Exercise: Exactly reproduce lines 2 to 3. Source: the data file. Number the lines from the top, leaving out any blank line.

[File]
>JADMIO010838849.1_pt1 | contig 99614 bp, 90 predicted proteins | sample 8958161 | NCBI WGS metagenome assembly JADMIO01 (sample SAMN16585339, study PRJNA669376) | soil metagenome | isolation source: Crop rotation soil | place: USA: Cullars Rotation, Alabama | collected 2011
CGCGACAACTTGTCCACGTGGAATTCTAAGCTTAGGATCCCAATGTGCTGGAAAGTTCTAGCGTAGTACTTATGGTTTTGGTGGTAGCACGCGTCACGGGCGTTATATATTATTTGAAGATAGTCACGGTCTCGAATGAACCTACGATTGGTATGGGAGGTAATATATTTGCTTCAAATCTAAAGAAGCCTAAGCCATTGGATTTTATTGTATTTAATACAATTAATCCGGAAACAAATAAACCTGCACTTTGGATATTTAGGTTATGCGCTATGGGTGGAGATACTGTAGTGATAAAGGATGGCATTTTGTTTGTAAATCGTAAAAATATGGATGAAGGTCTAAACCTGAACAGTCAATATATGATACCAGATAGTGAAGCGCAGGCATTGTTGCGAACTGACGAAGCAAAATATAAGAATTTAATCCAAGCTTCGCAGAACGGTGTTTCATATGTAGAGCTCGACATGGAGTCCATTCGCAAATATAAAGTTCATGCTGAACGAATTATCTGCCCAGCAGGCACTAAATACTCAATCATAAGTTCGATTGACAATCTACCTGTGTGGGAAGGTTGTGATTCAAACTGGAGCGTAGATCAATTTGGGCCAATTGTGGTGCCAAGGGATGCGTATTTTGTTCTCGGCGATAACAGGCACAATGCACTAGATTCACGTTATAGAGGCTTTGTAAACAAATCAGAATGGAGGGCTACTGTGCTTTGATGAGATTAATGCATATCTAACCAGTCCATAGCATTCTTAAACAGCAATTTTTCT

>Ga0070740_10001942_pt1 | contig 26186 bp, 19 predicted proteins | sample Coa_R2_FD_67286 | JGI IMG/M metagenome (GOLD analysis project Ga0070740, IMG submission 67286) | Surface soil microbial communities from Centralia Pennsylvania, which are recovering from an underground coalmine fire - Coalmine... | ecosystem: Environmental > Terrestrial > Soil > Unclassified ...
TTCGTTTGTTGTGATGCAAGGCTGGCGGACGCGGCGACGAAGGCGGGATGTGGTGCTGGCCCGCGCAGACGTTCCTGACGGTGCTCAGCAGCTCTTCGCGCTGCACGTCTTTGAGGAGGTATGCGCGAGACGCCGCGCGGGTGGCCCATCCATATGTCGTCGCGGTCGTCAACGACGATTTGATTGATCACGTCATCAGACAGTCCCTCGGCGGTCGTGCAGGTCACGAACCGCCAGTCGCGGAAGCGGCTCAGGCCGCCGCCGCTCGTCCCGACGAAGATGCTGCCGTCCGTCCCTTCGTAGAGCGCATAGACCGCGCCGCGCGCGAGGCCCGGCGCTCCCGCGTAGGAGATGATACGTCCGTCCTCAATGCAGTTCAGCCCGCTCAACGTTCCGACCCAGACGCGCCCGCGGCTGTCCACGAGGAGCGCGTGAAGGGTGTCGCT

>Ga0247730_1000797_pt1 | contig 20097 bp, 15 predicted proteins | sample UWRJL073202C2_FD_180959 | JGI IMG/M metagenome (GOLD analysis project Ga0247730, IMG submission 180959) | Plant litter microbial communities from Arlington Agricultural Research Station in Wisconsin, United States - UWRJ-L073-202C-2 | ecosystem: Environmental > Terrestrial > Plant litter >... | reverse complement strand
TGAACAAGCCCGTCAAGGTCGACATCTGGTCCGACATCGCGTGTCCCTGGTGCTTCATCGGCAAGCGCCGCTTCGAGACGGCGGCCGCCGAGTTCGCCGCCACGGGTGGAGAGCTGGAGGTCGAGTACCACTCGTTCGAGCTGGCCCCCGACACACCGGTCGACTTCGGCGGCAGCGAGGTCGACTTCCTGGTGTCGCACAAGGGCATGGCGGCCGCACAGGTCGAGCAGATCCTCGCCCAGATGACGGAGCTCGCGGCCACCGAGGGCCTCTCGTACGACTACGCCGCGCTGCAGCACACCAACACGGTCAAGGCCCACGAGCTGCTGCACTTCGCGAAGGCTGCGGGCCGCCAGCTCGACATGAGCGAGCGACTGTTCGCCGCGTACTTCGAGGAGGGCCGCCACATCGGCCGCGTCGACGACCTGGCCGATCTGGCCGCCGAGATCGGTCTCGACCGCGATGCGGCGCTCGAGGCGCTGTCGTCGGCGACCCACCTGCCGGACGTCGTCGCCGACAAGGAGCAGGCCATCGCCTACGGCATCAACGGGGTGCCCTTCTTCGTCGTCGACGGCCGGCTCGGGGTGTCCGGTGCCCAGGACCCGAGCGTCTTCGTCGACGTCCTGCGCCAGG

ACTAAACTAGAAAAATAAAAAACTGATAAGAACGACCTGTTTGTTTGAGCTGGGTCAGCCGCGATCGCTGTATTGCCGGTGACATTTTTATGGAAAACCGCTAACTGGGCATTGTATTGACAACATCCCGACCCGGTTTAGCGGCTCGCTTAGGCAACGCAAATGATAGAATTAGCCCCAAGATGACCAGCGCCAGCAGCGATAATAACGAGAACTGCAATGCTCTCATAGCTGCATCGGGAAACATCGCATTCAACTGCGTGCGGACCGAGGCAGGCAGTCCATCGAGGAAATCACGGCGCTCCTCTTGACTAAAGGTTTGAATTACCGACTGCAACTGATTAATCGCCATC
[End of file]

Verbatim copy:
CGCGACAACTTGTCCACGTGGAATTCTAAGCTTAGGATCCCAATGTGCTGGAAAGTTCTAGCGTAGTACTTATGGTTTTGGTGGTAGCACGCGTCACGGGCGTTATATATTATTTGAAGATAGTCACGGTCTCGAATGAACCTACGATTGGTATGGGAGGTAATATATTTGCTTCAAATCTAAAGAAGCCTAAGCCATTGGATTTTATTGTATTTAATACAATTAATCCGGAAACAAATAAACCTGCACTTTGGATATTTAGGTTATGCGCTATGGGTGGAGATACTGTAGTGATAAAGGATGGCATTTTGTTTGTAAATCGTAAAAATATGGATGAAGGTCTAAACCTGAACAGTCAATATATGATACCAGATAGTGAAGCGCAGGCATTGTTGCGAACTGACGAAGCAAAATATAAGAATTTAATCCAAGCTTCGCAGAACGGTGTTTCATATGTAGAGCTCGACATGGAGTCCATTCGCAAATATAAAGTTCATGCTGAACGAATTATCTGCCCAGCAGGCACTAAATACTCAATCATAAGTTCGATTGACAATCTACCTGTGTGGGAAGGTTGTGATTCAAACTGGAGCGTAGATCAATTTGGGCCAATTGTGGTGCCAAGGGATGCGTATTTTGTTCTCGGCGATAACAGGCACAATGCACTAGATTCACGTTATAGAGGCTTTGTAAACAAATCAGAATGGAGGGCTACTGTGCTTTGATGAGATTAATGCATATCTAACCAGTCCATAGCATTCTTAAACAGCAATTTTTCT

>Ga0070740_10001942_pt1 | contig 26186 bp, 19 predicted proteins | sample Coa_R2_FD_67286 | JGI IMG/M metagenome (GOLD analysis project Ga0070740, IMG submission 67286) | Surface soil microbial communities from Centralia Pennsylvania, which are recovering from an underground coalmine fire - Coalmine... | ecosystem: Environmental > Terrestrial > Soil > Unclassified ...